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General Practice 2023

Treatment for adhesive capsulitis: remédios, physical therapy (and others)

Treatment for adhesive capsulitis: remédios, physical therapy (and others)
Treatment for adhesive capsulitis: remédios, physical therapy (and others)

Treatment for Adhesive Capsulitis, or Frozen Shoulder Syndrome, can be done with physical therapy, painkillers and can take 8 to 12 months of treatments, but it is also possible that there is a complete reduction of the condition in about 2 years after the onset of symptoms, even without any type of treatment.

The doctor may indicate the use of analgesics, anti-inflammatory drugs, corticosteroids or steroid infiltration for pain relief, but physical therapy is also indicated and when there is no improvement in the condition, surgery may be indicated.

Adhesive capsulitis is an inflammation of the shoulder joint that causes pain and intense difficulty moving the arm, as if the shoulder were really frozen.The diagnosis is made by the physician after analysis of imaging tests, such as X-ray, ultrasound and arthrography, which are essential to assess shoulder mobility.

The treatment can be done with:

1. Medicines

The doctor may prescribe analgesics, non-steroidal anti-inflammatory drugs and corticosteroids in pill form to relieve pain in the most acute phase of the disease. Corticosteroid infiltration directly into the joint is also an option for pain relief, and as it is performed, at the average criterion, or every 4-6 months, none of these drugs exclude the need for physical therapy, being complementary.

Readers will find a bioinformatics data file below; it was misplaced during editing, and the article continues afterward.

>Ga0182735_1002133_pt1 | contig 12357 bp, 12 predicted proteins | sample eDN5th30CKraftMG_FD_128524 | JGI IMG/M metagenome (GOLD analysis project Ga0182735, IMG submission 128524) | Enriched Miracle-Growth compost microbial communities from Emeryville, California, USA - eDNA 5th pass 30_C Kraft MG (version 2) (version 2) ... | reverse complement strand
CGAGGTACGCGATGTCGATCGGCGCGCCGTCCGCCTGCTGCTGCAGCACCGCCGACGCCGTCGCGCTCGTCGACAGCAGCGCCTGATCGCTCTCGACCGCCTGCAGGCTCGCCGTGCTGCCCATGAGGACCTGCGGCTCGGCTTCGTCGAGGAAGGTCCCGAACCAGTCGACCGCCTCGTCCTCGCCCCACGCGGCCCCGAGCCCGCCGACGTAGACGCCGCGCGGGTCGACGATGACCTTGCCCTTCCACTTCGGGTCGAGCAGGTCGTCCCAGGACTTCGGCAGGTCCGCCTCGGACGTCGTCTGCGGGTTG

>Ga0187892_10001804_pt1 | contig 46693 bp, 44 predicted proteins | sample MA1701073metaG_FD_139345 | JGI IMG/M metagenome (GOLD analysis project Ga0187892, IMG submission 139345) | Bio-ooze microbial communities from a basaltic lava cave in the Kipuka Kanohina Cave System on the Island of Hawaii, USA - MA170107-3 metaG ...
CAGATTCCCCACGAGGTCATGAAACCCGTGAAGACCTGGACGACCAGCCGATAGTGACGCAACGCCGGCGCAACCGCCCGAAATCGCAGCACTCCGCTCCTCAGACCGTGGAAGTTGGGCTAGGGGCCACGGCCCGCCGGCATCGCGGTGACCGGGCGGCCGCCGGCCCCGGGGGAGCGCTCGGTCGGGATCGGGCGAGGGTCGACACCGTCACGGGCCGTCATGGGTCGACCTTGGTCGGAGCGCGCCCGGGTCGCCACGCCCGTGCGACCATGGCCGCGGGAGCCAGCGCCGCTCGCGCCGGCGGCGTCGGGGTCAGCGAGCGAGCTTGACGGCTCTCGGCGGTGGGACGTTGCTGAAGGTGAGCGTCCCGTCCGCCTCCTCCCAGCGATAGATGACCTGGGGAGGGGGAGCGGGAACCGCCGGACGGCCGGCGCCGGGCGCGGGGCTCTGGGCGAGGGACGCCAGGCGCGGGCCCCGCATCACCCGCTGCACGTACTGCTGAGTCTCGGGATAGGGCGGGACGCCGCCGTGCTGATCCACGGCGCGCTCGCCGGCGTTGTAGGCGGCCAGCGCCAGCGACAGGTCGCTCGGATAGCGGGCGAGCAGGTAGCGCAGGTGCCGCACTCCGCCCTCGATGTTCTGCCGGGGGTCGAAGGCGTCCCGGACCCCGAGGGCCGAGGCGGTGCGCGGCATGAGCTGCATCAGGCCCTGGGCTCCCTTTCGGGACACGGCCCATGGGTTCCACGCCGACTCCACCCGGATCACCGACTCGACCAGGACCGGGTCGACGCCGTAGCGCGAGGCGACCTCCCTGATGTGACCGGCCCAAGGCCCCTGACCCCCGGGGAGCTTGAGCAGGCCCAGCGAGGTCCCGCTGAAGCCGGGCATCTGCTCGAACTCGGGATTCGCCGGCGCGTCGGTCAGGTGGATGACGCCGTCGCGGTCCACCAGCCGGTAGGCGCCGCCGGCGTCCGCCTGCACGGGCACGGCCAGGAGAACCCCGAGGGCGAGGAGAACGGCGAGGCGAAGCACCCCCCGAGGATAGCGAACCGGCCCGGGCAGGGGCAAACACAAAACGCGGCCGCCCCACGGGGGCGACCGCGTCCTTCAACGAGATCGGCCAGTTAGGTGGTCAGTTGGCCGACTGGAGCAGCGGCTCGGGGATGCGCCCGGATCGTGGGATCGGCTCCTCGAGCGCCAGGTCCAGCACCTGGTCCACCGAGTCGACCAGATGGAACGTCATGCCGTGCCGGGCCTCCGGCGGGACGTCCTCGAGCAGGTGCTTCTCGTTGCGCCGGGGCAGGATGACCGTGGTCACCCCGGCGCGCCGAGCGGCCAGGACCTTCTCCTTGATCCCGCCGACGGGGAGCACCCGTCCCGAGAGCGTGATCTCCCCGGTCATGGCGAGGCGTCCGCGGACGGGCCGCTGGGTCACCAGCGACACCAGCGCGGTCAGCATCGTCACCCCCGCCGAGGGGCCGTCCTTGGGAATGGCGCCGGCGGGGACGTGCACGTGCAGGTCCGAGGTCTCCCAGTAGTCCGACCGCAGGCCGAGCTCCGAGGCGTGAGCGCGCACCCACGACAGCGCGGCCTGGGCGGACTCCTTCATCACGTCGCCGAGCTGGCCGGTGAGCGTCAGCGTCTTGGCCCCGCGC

2. Physiotherapy

Physiotherapy is always recommended because it helps combat pain and restore shoulder movement. In physiotherapy, pain relief equipment and warm compresses can be used to facilitate movement of this joint.Several manual techniques can be used, in addition to stretching exercises (within the pain limit) and later muscle strengthening exercises must be performed.

Recovery time varies from one person to another, but usually lasts from a few months to 1 year, with progressive improvement of symptoms. Although there may not be a significant improvement in the range of motion with the affected arm, in the first sessions it is possible not to develop muscle contractures in the trapezius muscle that can cause even more pain and discomfort.

There are specific techniques that can help break adhesions and promote amplitude, but it is not recommended that the patient keep trying to force the joint to move the arm, because this can generate minor trauma, which in addition to aggravating the pain, does not bring any benefit. At home, only the exercises recommended by the physical therapist should be performed, which may include the use of small equipment, such as a ball, a stick (broom handle) and elastic bands (theraband).

Hot water packs are useful to put on before doing the stretches because they relax the muscles and facilitate muscle stretching, but crushed ice packs are indicated at the end of each session because they reduce pain. Some stretches that can help are:

These exercises should be performed 3 to 5 times a day, lasting from 30 seconds to 1 minute each, but the physical therapist may indicate others according to the needs of each person.

See some simple exercises that help relieve shoulder pain at: Proprioception Exercises for Shoulder Recovery.

3. Suprascapular nerve block

The doctor can perform a suprascapular nerve block, in the office or in the hospital, which brings great pain relief, being an option when medications have no effect and make physical therapy difficult.This nerve can be blocked, because it is responsible for providing 70% of the sensations of the shoulder, and when it is blocked there is a great improvement in pain.

4. Hydrodilation

Another alternative that the doctor may indicate is distention of the shoulder with an injection of air or fluid (saline solution + corticosteroid) under local anesthesia which helps to stretch the shoulder joint capsule, which promotes relief from pain. pain and facilitates shoulder movement

5. Surgery

Surgery is the last treatment option when there are no signs of improvement with conservative treatment, which is done with medication and physical therapy. The orthopedic doctor may perform an arthroscopy or closed manipulation that may restore shoulder mobility. After surgery, the person needs to return to physical therapy to speed up healing and continue with stretching exercises for complete recovery.

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